On the way back from Boulder, I picked up Business Week. I read therein yet another story about Google which raises the bar, perhaps, for main stream coverage of Google paranoia. Here's the link to the story.
With all Google coverage of late, regardless of the author's affection or repulsion for the company, artificial intelligence (AI) is nearly always mentioned. The central theme of Google's AI is that massive scale, vast data sets and planet-sized computers will, eventually - almost naturally - result in AI.
This is a weak 'vision'. The reason it upsets me is that driving for scale of this type sidesteps the fundamental power to generalize. Human intelligence excels at establishing and exploiting generalizations. It is fundamental to language, reasoning, logic, philosophy, music, and thought itself.
Artificial intelligence as a term has for many reasons, been diluted over the last decade. While the behaviour of such an intelligence as envisioned by Larry Page may not be that much different from mine, evidence of the terms maltreatment can be found in some of the additional content. Here, when Schmidt (Google's CEO) is asked about AI, he notes:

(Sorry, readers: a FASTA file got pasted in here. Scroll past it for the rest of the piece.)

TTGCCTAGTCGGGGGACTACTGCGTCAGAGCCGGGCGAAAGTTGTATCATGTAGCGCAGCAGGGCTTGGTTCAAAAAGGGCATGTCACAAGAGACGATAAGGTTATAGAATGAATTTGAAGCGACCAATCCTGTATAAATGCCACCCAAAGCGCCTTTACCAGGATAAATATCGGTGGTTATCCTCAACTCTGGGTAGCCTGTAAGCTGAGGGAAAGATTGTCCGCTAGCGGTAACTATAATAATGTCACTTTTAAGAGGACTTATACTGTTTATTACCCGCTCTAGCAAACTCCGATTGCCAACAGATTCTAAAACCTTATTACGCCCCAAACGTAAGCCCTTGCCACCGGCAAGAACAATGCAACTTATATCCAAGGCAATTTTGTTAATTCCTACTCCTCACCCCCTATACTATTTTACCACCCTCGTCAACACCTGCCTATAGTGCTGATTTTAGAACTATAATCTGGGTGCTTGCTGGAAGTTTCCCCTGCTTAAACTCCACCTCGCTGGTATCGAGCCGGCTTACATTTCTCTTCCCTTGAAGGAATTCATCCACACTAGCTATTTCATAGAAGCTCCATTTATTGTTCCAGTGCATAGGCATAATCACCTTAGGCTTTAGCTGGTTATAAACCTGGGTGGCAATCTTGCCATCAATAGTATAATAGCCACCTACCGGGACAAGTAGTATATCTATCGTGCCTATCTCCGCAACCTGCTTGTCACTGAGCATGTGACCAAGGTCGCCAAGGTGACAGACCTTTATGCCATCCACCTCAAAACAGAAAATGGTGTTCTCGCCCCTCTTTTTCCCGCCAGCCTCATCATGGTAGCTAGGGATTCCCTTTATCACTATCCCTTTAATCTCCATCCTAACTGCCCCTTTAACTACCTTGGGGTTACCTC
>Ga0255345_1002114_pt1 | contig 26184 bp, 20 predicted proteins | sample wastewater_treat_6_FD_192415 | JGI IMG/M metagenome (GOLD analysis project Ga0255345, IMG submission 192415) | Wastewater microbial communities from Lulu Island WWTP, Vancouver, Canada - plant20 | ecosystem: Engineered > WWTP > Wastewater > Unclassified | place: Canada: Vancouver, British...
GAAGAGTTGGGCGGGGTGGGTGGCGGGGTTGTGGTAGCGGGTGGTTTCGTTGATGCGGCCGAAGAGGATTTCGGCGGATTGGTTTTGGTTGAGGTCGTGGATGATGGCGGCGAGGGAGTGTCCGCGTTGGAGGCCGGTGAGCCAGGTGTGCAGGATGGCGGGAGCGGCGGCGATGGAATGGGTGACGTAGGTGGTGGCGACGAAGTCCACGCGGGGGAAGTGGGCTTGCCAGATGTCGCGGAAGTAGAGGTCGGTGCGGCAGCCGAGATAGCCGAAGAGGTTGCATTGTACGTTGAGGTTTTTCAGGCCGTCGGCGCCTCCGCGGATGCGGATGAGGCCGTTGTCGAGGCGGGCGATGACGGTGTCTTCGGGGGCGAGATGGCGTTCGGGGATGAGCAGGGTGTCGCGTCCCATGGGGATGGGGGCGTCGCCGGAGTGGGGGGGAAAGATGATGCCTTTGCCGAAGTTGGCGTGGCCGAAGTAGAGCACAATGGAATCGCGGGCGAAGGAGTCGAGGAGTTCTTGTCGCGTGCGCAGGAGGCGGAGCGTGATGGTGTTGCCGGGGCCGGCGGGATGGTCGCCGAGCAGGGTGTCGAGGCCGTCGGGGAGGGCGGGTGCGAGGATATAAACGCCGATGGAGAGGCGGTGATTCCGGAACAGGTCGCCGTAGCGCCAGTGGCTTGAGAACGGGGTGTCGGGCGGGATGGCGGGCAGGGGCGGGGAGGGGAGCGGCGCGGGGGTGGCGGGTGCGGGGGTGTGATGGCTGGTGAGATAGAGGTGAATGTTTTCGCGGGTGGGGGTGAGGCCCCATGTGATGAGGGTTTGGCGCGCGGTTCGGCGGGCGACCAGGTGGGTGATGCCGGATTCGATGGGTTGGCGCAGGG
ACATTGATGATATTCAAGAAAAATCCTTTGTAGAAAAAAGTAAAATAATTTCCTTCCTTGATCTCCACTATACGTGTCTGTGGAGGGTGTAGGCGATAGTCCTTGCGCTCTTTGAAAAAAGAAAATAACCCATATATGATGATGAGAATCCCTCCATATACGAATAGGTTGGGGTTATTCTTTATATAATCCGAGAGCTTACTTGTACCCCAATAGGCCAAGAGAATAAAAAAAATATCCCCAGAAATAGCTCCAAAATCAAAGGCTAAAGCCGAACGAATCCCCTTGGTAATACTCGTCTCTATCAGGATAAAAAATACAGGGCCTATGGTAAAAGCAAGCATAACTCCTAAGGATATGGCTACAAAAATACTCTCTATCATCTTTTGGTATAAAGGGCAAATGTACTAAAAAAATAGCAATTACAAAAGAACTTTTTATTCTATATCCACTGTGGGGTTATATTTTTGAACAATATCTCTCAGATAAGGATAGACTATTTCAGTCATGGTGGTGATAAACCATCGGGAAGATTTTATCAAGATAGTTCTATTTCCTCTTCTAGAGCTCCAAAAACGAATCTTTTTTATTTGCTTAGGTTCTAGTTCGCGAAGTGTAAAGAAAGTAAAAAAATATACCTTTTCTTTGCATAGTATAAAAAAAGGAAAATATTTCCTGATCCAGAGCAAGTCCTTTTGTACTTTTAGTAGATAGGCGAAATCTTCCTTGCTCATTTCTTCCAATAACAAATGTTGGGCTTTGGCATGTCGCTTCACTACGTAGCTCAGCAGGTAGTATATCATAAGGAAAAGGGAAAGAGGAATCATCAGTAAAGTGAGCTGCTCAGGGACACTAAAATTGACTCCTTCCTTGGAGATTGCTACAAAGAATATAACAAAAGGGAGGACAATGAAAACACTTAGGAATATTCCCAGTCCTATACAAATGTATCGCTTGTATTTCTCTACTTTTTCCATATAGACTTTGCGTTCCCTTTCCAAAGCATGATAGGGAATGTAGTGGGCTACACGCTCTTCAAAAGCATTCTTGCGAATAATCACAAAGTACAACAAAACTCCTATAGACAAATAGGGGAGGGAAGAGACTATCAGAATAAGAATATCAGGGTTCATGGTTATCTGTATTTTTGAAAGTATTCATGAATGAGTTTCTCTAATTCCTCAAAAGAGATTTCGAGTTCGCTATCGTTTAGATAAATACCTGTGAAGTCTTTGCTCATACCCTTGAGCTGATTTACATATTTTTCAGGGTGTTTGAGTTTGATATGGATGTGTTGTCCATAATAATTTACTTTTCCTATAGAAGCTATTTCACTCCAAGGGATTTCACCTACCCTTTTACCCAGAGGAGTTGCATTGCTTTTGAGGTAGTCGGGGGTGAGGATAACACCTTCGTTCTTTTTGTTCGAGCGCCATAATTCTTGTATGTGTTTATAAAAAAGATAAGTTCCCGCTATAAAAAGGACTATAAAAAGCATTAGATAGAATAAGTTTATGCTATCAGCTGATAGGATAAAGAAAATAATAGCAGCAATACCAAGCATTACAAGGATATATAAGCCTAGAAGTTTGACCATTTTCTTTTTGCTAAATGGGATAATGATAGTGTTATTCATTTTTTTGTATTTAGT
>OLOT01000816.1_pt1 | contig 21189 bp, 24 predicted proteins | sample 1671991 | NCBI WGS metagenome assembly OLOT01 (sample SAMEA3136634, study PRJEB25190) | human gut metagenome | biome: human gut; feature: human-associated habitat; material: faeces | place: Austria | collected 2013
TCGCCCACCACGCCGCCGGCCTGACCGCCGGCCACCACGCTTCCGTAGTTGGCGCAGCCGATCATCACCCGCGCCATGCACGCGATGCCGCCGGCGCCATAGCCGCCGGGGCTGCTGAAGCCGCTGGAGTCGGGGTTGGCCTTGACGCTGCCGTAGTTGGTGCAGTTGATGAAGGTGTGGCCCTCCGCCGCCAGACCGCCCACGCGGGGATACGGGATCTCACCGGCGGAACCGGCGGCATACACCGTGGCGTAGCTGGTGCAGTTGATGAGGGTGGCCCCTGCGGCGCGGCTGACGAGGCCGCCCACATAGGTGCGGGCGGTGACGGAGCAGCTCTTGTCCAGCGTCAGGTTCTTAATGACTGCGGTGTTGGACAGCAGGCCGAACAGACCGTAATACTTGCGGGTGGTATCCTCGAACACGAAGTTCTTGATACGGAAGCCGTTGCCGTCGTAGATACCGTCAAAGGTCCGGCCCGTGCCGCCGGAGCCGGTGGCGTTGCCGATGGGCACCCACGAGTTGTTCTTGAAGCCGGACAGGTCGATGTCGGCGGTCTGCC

Our spelling correction...is an example of AI.
To be honest, when I talk about AI, I really mean: systems that exhibit human-like intelligence (which could be far more powerful in some dimension than a human, but ultimately with a capacity to reason, conjecture, plan and execute). AI, as used by Eric Schmidt, clearly means something more like: a useful tool.